By Roy Stephen C. Canivel
Japanese carmaker Nissan will close its sole car assembly plant in Laguna in March, marking the latest shutdown in an industry that has been finding fewer reasons to make cars in the Philippines when it is cheaper to make them elsewhere.
Nissan Philippines Inc. (NPI) wrote to the Department of Trade and Industry (DTI) on Wednesday, informing Trade Secretary Ramon Lopez about its decision to shutter its assembly plant in the City of Santa Rosa.
A copy of the letter from NPI president Atsushi Najima was seen by the Inquirer.
The company made the decision after the expiration of its contract with its Filipino vehicle assembly partner Univation Motor Philippines Inc. (UMPI).
The DTI on Thursday said 133 workers would be laid off, but the labor department would help them find jobs in the manufacturing sector. They would also receive “reasonable compensation packages,” it said.
Nissan’s marketing and distribution network will continue selling its vehicles produced in Thailand and Japan.
Last year, NPI was considering shutting down its plant due to weak sales and the low market share of its fourdoor Almera sedan, which it has been assembling in Santa Rosa since 2013, according to the DTI.
Nissan would be the third vehicle maker in Santa Rosa to cease operations, after Ford Motor Co. in June 2012 and Honda Cars Philippines Inc. in March 2020, according to Mayor Arlene Arcillas.
Isuzu’s pickup truck assembly plant in nearby Biñan town closed down earlier in 2019.
Arcillas said NPI informed her of its decision two weeks earlier. Pioneer car firms “We are saddened … since (Nissan) was one of the pioneer car companies that made Santa Rosa their home,” she told the Inquirer in a phone interview. She said Nissan was one of the city’s top taxpayers.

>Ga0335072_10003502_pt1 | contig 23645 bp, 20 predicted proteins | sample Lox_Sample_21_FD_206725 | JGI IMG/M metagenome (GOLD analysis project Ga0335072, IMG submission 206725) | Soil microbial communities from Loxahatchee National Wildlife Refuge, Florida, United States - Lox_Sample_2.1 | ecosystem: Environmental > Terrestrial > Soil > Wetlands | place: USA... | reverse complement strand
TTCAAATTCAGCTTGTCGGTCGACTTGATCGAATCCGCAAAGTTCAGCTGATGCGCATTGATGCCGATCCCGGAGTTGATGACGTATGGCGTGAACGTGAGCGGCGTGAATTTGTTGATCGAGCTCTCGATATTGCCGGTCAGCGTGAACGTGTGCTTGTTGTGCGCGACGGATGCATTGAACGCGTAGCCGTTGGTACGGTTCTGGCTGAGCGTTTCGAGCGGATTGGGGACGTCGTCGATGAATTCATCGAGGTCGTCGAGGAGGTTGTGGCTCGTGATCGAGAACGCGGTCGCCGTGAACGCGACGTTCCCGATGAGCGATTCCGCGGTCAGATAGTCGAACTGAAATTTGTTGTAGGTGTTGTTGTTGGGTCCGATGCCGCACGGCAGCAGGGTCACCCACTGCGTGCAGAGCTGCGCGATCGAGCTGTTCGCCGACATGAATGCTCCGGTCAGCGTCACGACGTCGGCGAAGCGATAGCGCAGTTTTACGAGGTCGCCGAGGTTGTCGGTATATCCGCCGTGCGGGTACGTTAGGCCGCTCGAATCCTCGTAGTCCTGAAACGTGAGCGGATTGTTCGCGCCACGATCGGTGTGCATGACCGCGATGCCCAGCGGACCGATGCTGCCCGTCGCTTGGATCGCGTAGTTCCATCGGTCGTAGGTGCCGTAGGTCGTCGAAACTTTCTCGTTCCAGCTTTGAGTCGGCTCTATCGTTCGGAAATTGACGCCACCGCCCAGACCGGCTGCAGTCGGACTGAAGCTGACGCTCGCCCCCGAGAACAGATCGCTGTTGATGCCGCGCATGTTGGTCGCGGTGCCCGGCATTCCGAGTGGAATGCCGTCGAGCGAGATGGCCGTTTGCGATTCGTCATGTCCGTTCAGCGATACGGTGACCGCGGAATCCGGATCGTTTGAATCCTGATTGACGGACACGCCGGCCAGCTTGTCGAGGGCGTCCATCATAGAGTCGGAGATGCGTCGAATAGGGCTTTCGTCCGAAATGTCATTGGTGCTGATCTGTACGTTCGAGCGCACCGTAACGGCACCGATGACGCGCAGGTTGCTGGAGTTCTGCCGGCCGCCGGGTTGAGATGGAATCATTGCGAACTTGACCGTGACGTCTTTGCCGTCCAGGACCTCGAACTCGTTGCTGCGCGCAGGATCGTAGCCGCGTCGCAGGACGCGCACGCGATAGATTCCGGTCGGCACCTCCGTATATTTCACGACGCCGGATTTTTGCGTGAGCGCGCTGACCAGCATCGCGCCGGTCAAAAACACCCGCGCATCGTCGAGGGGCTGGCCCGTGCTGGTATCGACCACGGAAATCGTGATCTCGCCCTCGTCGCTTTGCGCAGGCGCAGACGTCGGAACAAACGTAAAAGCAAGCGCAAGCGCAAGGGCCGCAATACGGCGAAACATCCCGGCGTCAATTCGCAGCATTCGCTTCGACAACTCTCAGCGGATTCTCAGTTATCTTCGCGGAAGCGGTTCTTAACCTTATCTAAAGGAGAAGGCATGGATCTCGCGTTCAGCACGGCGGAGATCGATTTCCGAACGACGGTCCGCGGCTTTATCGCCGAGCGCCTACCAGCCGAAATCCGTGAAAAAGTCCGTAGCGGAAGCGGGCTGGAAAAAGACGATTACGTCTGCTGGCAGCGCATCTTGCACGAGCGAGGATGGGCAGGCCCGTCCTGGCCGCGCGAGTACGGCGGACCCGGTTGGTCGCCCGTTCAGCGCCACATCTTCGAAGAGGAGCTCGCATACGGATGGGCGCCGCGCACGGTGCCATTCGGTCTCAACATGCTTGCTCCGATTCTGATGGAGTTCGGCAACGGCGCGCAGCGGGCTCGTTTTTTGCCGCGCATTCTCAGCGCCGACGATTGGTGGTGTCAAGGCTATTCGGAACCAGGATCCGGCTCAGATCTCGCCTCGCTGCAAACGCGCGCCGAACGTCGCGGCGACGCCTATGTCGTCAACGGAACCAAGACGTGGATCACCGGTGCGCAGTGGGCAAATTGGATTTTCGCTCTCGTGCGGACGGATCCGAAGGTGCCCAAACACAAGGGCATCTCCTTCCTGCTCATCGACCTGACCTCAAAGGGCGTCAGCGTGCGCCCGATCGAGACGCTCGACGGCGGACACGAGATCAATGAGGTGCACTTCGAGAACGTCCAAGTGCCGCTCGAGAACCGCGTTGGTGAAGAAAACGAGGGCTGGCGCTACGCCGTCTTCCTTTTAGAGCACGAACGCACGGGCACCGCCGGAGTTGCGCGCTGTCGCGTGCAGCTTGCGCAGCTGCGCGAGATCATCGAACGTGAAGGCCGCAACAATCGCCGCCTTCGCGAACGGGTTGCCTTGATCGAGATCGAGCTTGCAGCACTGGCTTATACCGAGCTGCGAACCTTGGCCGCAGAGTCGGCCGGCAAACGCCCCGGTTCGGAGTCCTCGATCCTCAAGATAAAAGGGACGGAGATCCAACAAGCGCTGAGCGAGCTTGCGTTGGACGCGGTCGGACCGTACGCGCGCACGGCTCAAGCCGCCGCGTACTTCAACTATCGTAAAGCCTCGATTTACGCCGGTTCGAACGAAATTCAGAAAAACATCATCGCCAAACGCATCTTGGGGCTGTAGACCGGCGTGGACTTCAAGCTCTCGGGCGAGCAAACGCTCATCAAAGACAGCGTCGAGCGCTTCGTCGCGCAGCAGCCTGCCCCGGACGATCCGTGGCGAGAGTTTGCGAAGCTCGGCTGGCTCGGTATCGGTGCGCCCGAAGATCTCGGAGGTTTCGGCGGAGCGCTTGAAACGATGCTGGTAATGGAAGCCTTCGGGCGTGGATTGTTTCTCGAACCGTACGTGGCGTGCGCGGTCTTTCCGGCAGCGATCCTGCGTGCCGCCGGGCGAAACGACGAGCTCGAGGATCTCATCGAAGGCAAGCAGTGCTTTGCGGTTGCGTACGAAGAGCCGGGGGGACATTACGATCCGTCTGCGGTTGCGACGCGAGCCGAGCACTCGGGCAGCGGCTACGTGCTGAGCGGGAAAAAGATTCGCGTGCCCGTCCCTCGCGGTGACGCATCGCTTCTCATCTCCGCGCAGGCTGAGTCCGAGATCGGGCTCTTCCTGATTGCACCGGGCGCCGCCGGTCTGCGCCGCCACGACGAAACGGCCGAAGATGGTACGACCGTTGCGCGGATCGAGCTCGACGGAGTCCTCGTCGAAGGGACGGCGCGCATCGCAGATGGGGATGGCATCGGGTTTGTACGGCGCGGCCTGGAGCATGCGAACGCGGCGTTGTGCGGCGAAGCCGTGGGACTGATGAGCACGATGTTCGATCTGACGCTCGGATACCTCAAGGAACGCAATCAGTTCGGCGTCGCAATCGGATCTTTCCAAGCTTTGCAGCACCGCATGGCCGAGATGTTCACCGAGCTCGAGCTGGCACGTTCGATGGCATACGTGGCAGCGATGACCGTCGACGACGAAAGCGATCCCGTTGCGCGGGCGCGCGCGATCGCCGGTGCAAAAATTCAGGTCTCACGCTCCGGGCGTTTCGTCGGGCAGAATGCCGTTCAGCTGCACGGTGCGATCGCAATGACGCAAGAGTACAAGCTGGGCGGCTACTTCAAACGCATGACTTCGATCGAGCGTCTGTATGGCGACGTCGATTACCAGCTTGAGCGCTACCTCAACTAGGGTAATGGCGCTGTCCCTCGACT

UMPI will keep operating in the city for its other vehicle brands, Arcillas said.
Nissan’s operation in Santa Rosa started in October 1997. Aside from Toyota and Mitsubishi, the city hosts Columbia Motors, which manufactures trucks and buses. More than 380 workers lost their jobs when Honda shut down its plant last year.
Nissan is one of the best-selling brands in the Philippines, behind market leaders and fellow Japanese carmakers Toyota and Mitsubishi. Data, however, suggests that this kind of success is possible even without making cars locally.
According to official industry data, Nissan sold a total of 42,694 vehicles in 2019, a 22.2-percent increase from 2018. During that time, only 4,500 of them were the locally assembled Almera, or 4 percent of the entire passenger car market, the DTI said.
It was also one of the best-selling brands in 2020, despite the challenges brought about by the pandemic and the Taal Volcano eruption. Its volume sales dropped 49 percent last year to 21,751 vehicles. It is not clear how many of these were Almera.
In his letter to Lopez, Najima said the shutdown was a move “toward optimized production and efficient business operations in the Asean (Association of Southeast Asian Nations)” and part of the “Nissan NEXT transformation plan.” He was referring to a fouryear plan announced by Nissan headquarters last year to achieve profitability by fiscal year 2023 partly by cutting production capacity by 20 percent. In a press statement in May 2020, Nissan Motor said part of this rationalization plan was to close its manufacturing plant in Indonesia and focus on Thailand “as single production base in Asean.”